Story ties Tulo's NL rookie SS homer record

Story ties Tulo's NL rookie SS homer record

DENVER -- Trevor Story's two-run homer in the sixth inning against the Braves in Friday night's 4-3 Rockies win was his 24th of the season, which tied the record set in 2007 by former Rockie Troy Tulowitzki for the most home runs by a rookie shortstop in National League history.

Story's homer to left field off Braves lefty Dario Alvarez, which came two batters after Nolan Arenado's two-run shot off Joel De La Cruz, gave the Rockies a 4-1 lead. The Major League record for home runs by a rookie shortstop is 30, set by the Red Sox's Nomar Garciaparra in 1997.

The Rockies traded Tulowitzki to the Blue Jays last July 21. Story, who as a prospect in the Rockies' system spent offseason time working out with and being mentored by Tulowitzki, became the club's regular shortstop at the start of this season.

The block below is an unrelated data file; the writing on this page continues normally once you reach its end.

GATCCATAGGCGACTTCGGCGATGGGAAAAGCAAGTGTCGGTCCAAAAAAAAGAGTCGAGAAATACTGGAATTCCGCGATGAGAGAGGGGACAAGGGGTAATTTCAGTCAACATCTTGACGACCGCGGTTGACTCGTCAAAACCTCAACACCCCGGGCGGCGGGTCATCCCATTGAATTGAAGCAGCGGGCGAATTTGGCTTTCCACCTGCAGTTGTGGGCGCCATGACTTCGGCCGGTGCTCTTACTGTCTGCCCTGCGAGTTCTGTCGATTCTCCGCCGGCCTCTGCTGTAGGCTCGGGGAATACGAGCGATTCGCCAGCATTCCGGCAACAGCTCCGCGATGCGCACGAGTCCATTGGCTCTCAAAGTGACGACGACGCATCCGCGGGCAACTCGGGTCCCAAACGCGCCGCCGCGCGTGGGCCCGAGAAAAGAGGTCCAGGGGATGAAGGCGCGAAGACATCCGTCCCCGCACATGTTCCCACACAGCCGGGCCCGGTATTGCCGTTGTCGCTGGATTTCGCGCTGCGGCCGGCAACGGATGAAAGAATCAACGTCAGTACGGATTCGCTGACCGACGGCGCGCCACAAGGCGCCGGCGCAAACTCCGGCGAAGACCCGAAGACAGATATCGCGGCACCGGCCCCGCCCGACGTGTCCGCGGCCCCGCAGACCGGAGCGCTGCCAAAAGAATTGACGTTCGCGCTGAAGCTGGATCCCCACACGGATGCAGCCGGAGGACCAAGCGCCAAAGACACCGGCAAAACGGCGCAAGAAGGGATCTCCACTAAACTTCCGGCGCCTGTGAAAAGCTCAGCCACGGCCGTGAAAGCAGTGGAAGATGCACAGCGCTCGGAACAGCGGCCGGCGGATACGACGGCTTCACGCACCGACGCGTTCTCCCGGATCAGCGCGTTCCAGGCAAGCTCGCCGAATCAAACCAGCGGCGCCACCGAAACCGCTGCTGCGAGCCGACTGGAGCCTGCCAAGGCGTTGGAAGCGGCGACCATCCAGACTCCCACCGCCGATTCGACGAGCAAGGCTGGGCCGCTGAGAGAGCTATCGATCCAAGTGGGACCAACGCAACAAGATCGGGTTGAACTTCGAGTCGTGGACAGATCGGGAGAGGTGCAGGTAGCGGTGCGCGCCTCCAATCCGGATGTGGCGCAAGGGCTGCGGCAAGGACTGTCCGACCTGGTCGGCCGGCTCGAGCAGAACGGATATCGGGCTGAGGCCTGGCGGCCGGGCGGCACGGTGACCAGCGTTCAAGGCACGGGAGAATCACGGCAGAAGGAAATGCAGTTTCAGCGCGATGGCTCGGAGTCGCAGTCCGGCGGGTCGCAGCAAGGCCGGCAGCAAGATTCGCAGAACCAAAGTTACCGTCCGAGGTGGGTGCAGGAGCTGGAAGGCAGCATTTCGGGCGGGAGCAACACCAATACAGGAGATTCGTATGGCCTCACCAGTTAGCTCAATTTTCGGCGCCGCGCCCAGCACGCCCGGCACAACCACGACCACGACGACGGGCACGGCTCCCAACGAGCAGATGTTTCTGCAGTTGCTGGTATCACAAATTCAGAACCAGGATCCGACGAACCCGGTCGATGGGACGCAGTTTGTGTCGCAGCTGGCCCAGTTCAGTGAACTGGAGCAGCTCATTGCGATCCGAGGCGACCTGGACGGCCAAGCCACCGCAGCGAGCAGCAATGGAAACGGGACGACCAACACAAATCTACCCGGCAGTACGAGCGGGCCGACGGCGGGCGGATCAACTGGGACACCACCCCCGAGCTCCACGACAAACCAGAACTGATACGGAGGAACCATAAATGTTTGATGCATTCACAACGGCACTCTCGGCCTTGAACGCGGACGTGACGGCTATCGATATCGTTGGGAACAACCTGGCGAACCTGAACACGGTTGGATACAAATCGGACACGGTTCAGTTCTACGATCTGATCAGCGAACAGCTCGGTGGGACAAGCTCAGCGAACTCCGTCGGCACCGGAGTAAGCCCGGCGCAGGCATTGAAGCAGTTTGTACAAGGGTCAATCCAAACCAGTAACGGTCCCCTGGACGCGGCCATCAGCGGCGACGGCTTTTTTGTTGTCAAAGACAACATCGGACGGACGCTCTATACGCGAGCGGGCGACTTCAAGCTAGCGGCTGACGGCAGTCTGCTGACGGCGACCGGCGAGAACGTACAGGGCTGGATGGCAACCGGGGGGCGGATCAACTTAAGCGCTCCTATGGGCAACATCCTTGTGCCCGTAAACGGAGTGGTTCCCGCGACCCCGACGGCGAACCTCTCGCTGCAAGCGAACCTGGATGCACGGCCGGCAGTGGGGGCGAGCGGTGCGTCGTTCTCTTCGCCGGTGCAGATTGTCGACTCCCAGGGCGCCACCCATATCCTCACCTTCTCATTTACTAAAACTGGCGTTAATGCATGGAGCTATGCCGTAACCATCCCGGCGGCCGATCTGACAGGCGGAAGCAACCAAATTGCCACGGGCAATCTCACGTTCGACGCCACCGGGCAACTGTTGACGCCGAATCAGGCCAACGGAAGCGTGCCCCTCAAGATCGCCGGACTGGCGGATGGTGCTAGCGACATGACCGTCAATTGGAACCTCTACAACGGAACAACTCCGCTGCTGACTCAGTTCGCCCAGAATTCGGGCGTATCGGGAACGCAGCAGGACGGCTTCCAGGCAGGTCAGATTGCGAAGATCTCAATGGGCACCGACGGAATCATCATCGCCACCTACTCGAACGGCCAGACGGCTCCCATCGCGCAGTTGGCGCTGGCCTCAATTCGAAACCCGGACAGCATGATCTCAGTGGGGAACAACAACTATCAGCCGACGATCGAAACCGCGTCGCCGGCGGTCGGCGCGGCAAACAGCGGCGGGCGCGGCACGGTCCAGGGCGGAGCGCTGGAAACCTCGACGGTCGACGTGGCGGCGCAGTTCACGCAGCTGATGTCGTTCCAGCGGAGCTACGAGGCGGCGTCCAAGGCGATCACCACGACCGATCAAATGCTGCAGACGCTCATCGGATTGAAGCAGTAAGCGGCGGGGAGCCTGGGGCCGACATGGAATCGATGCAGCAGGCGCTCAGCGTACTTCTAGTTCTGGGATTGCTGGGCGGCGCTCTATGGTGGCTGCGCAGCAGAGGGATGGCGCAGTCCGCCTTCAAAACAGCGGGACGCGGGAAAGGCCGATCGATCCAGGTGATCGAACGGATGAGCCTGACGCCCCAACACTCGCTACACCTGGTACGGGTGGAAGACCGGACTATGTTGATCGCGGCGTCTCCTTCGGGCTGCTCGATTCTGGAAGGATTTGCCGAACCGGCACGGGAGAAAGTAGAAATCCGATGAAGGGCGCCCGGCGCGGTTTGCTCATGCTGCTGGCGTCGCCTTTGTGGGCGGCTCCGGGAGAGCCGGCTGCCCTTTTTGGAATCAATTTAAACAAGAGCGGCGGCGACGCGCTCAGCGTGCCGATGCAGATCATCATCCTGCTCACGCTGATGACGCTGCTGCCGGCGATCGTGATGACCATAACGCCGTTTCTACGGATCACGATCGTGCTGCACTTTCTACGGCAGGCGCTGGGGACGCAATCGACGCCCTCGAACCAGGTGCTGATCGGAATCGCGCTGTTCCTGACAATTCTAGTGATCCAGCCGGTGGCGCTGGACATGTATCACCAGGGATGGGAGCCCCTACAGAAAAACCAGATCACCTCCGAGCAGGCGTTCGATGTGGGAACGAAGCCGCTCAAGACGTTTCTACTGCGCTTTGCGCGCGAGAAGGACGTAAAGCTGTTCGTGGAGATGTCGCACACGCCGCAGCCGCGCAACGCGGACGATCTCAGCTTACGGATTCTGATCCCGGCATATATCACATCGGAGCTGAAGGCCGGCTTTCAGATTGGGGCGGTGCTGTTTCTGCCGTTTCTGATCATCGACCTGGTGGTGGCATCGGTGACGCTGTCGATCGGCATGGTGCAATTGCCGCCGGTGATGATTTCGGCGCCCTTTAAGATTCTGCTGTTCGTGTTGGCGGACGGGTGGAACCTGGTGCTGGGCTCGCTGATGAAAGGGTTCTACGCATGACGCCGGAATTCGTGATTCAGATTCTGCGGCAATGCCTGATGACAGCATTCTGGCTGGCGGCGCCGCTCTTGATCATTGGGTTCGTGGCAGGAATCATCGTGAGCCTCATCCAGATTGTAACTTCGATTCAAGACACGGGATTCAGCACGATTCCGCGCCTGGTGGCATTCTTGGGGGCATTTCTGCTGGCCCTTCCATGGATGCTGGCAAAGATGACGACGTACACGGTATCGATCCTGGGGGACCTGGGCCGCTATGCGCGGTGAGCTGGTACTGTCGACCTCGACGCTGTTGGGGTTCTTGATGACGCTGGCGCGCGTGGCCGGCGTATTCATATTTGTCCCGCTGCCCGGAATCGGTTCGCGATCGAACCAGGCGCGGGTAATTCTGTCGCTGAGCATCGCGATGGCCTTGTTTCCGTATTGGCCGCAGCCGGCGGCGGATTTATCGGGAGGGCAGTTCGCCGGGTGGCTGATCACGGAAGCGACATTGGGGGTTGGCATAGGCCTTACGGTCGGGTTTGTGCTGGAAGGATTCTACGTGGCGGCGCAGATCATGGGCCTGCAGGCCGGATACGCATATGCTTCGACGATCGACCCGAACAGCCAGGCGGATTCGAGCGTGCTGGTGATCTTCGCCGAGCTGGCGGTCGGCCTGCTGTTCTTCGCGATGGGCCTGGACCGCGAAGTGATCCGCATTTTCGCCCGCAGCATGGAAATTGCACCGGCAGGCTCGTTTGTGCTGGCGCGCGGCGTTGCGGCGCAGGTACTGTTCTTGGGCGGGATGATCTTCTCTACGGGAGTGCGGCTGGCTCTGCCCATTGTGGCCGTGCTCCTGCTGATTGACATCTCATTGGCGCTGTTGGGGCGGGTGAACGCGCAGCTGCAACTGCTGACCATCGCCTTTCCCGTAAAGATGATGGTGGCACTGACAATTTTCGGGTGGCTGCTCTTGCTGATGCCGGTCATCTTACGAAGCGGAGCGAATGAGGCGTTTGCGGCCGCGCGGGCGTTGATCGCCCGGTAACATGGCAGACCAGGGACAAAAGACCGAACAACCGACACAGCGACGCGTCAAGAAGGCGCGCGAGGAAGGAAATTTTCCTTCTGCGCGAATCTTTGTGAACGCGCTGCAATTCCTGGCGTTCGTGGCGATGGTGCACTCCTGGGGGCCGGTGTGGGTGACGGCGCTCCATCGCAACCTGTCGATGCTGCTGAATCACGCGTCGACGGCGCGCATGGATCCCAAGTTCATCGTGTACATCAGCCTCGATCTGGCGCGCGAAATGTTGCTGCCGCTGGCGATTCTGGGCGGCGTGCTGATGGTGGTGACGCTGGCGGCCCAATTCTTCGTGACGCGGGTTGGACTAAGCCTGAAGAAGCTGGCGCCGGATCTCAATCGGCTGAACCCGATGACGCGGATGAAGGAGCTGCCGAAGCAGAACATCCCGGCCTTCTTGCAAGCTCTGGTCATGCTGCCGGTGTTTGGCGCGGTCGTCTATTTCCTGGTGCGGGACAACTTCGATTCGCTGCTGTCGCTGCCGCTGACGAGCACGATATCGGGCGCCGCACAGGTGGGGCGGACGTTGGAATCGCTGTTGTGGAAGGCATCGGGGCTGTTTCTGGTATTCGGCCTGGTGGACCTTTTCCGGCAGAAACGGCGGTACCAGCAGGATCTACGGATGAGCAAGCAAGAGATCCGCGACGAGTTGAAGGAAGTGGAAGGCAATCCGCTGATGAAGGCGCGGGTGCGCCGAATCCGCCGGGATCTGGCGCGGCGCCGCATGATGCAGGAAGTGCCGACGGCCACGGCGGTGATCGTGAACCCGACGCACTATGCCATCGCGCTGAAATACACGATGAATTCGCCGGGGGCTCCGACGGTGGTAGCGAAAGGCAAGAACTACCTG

"He's kind of my mentor," Story said. "It's cool to tie a record that he set."

Story is no stranger to history. He was the first player in Major League history to homer twice in an opener and tied a Major League record by homering in four straight games to start his career, among other records.

"It's been amazing," Rockies manager Walt Weiss said. "I know he made a lot of noise with the historical start, but he's been very good throughout. Nobody's going to keep up the pace he had going early on. He's a good player."

Story has homered five times in his last 12 games.

The NL rookie record for homers, regardless of position, is 38, by Wally Berger of the 1930 Boston Braves and Frank Robinson of the 1956 Reds. The MLB record is 49 by Mark McGwire of the 1987 Athletics.

Instead of looking at the record books, Story can look around his clubhouse for inspiration. Arenado hit his 24th Friday, and Carlos Gonzalez's homer in Thursday night's 7-3 victory was his 20th.

"We're not doing anything special, not trying to hit home runs," Story said. "We're trying to drive the ball. If they go out, that's cool. But we're not really talking about a race or anything like that."

Thomas Harding has covered the Rockies since 2000, and for MLB.com since 2002. Follow him on Twitter @harding_at_mlb, listen to podcasts and like his Facebook page. This story was not subject to the approval of Major League Baseball or its clubs.